Self and Story in Early Childhood Children’s Developing Minds Revealed by Parent-led Research
Our children grow up into a world of stories—in books, on screens—but what do they make of the stories we offer them? What do they think and feel as they listen to a parent read a picture-book? What if a story confuses or upsets them?
Over the past fifty years, several intelligent, committed mothers undertook the onerous task of recording exactly what their children said and did in response to the stories they shared. Some of their records extended over five years, or even longer. Their research, done without funding or academic supervision, offers us unparalleled insight into children’s minds long before they learn to speak—let alone learn to read.
In Self and Story in Early Childhood, Hugh Crago draws on his unusual combination of expertise in literary studies, developmental psychology and psychotherapy to re-examine the startling implications of this neglected body of evidence. He highlights how much children can achieve without formal teaching, but with the supportive presence of a trusted adult who will participate with them in the story experience.
This book will be of great interest to scholars of developmental psychology, early literacy and narratology, as well as to professionals working with preschoolers. Most of all, it will fascinate parents who themselves share stories with their child.
Acknowledgements List of Tables Preface Part I - Foundations for Understanding: 1. Stories, Pictures and Young Children Part 2 - The Evidence: 2. Self in the Mirror of Story (Infancy to Early Speech) 3. Limits and Losses (Two to Three-and-a-Half) 4. The Magic Year (Three-and-a-Half to Four-and-a-Half) 5. ‘A Freestanding Fictional World’ (Four-and-a-Half to Seven) Part 3 - Conclusions: 6. The Interaction of Self and Story Children's Books Mentioned in the Text Scholarly References Index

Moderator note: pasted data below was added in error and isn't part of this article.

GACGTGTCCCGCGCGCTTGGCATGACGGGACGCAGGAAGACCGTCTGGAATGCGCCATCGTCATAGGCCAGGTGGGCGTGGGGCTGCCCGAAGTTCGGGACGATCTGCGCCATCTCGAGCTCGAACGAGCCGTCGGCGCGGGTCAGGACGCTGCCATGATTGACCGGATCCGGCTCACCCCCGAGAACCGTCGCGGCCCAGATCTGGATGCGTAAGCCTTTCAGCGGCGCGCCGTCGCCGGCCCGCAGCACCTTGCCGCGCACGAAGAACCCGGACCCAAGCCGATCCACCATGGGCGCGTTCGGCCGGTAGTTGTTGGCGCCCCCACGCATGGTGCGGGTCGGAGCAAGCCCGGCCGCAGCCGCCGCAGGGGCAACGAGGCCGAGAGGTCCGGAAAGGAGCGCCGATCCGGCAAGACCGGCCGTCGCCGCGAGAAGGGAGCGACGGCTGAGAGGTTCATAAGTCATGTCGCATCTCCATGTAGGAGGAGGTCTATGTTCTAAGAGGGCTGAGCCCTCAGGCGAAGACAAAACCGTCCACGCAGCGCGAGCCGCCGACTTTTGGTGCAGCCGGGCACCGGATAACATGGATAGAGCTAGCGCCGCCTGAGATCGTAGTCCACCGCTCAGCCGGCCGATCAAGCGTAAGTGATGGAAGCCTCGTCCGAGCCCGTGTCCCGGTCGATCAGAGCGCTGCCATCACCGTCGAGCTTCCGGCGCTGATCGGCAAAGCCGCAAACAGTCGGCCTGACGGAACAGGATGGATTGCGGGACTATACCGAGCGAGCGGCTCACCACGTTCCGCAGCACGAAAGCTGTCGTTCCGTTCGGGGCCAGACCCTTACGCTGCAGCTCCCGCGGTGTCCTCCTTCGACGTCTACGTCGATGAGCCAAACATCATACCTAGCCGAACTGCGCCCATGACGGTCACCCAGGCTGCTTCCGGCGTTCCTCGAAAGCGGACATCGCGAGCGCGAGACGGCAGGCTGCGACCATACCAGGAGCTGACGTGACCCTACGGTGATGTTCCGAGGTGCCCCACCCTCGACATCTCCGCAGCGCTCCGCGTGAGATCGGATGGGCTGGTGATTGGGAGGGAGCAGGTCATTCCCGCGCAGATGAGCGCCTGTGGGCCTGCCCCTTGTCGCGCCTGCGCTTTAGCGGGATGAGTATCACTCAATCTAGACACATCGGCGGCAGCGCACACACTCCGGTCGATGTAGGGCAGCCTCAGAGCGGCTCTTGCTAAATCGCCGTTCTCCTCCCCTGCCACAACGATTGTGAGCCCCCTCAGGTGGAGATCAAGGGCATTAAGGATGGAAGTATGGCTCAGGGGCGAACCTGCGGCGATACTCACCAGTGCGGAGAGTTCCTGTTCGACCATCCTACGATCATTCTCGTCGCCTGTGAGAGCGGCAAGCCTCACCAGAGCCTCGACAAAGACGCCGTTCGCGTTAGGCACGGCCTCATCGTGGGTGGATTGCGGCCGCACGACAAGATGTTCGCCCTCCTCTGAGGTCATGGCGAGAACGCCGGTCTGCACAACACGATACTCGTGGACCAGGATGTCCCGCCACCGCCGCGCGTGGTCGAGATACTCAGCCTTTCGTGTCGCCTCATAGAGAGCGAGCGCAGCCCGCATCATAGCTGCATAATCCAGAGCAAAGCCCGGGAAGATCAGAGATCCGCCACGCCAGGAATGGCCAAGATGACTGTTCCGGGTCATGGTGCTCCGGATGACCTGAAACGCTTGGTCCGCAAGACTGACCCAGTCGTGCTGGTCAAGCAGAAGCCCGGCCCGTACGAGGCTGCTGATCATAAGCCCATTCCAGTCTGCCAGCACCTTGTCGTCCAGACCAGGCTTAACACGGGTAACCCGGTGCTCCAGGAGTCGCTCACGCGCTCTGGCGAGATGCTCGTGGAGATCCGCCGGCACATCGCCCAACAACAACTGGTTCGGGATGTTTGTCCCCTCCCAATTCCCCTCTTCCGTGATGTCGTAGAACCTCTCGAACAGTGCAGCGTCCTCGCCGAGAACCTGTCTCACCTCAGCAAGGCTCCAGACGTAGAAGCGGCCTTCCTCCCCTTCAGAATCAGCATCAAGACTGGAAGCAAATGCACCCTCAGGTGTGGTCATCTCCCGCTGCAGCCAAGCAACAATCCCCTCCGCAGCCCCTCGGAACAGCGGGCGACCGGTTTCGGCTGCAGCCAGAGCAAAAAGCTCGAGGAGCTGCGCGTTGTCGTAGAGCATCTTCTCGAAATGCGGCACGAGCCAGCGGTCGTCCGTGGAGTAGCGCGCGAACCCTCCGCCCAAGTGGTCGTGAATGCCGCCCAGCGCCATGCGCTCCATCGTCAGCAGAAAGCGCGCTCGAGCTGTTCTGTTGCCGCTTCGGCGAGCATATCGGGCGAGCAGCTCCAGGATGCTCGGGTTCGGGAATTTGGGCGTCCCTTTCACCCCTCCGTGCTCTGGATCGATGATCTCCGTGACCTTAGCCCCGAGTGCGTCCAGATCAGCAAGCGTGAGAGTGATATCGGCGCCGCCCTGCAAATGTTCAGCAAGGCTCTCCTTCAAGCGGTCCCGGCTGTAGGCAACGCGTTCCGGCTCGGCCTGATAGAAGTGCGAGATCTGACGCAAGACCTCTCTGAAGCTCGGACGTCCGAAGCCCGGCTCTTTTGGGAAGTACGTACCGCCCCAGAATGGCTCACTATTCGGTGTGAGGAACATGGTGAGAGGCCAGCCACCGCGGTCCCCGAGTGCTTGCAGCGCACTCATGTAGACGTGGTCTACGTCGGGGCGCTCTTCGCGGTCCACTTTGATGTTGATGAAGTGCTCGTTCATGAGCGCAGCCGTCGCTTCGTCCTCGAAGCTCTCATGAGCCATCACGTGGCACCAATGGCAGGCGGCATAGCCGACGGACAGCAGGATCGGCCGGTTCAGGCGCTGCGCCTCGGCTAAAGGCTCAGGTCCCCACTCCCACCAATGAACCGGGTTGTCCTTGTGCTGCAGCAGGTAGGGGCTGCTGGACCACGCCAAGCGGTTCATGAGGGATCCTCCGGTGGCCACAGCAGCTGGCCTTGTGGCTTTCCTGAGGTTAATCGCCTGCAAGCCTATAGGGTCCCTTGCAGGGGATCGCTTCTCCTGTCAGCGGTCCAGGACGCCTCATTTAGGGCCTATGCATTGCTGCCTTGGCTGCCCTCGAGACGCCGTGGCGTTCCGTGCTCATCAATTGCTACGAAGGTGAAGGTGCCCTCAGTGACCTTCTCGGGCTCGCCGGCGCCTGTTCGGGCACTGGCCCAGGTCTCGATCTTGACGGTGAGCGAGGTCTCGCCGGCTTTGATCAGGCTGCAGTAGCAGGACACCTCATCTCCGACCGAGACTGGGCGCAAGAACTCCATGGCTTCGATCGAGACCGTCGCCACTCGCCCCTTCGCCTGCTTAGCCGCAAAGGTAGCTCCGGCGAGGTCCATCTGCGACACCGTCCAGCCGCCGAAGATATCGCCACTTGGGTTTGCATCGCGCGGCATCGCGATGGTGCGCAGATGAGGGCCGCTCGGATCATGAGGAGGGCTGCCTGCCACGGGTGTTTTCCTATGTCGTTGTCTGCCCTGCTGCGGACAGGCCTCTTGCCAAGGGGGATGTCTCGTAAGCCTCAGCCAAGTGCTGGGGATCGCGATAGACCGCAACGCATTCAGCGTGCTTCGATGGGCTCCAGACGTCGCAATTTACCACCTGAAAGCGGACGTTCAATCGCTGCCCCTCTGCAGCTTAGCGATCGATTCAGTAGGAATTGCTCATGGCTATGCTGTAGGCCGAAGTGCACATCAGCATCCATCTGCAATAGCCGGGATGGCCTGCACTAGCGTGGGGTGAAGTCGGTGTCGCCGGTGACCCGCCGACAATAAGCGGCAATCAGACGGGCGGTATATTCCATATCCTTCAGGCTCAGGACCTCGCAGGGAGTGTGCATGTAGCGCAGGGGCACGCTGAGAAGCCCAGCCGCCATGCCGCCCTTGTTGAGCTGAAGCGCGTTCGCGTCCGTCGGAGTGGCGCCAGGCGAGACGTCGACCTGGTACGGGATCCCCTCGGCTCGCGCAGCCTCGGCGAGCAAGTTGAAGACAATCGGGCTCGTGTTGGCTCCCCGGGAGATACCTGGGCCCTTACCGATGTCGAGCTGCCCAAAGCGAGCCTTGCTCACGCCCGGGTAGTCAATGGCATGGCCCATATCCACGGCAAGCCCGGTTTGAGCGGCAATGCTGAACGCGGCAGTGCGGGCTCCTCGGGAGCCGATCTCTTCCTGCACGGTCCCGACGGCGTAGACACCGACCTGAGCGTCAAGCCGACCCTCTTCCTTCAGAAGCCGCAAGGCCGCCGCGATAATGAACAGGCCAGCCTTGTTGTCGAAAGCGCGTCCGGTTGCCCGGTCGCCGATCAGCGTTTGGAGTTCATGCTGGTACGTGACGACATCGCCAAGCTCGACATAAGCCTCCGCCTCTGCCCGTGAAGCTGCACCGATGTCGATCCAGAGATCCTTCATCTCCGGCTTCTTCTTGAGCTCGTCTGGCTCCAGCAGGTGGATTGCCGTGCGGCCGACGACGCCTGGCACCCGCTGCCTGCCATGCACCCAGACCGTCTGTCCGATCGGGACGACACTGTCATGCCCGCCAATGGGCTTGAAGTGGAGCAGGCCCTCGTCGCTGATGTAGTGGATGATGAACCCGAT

Praise for Self and Story in Early Childhood:
'Crago comes to the conclusion that stories do indeed influence children, but not in the simplistic ways that adults often imagine… a consistent and empathic understanding of the child’s daily reality is necessary, and equally important is a consistent and empathic response from the child’s caregivers. Crago makes this clear. He does it in a well-grounded and accessible way, authoritative but also entertaining. His inviting style and his thoughtful reflections on his data, the way in which he brings together diverse sources and out of them creates a convincing whole, appears to me exemplary. It is a pleasure to read Crago, and the significance of his approach to the evolving and changing questions of our lives is evident in every line.' (Wolfgang Loth in Systhema)
'Hugh Crago’s book provides thoughtful insight into children’s development and learning with respect to stories. Using parent-led research Hugh leads the reader into considering what exactly are stories and how they impact children’s learning and development. This book is highly recommended for early childhood educators and parents to delve deeply into the reader’s role when sharing books/stories with young children.' (NZ International Research in Early Childhood Education Journal, Vol 25, 2023)
Praise for the Author's Previous Works:
Prelude to Literacy, 1983 (with Maureen Crago)
‘Like ships that pass in the night … some of the most significant clinical research slips past us … This volume describes a superb piece of multi-dimensional research’ (Carl L. Klein in Psychoanalytic Psychotherapy Review)
A Circle Unbroken, 1999
‘… reminiscent of Erik Erikson’s work in terms of its psychoanalytic roots, its whole-life perspective, its anthropological and literary references, and its breadth and boldness’. (Graham Bradley in Psychotherapy in Australia)
Entranced by Story, 2014
‘The most stimulating book I’ve read so far this year’ (James le Paul in The Gleaner)
‘Crago is brilliant, erudite, knowledgeable about authors and readers, a commanding storyteller himself …’ (Ralf Thiede in Children’s Literature Association Quarterly)
The Stages of Life, 2017
‘Despite Crago’s clear debts to theory and research, nothing here is just slavishly echoed … this book is the product of true maturity’ (Wolfgang Loth in Systeme)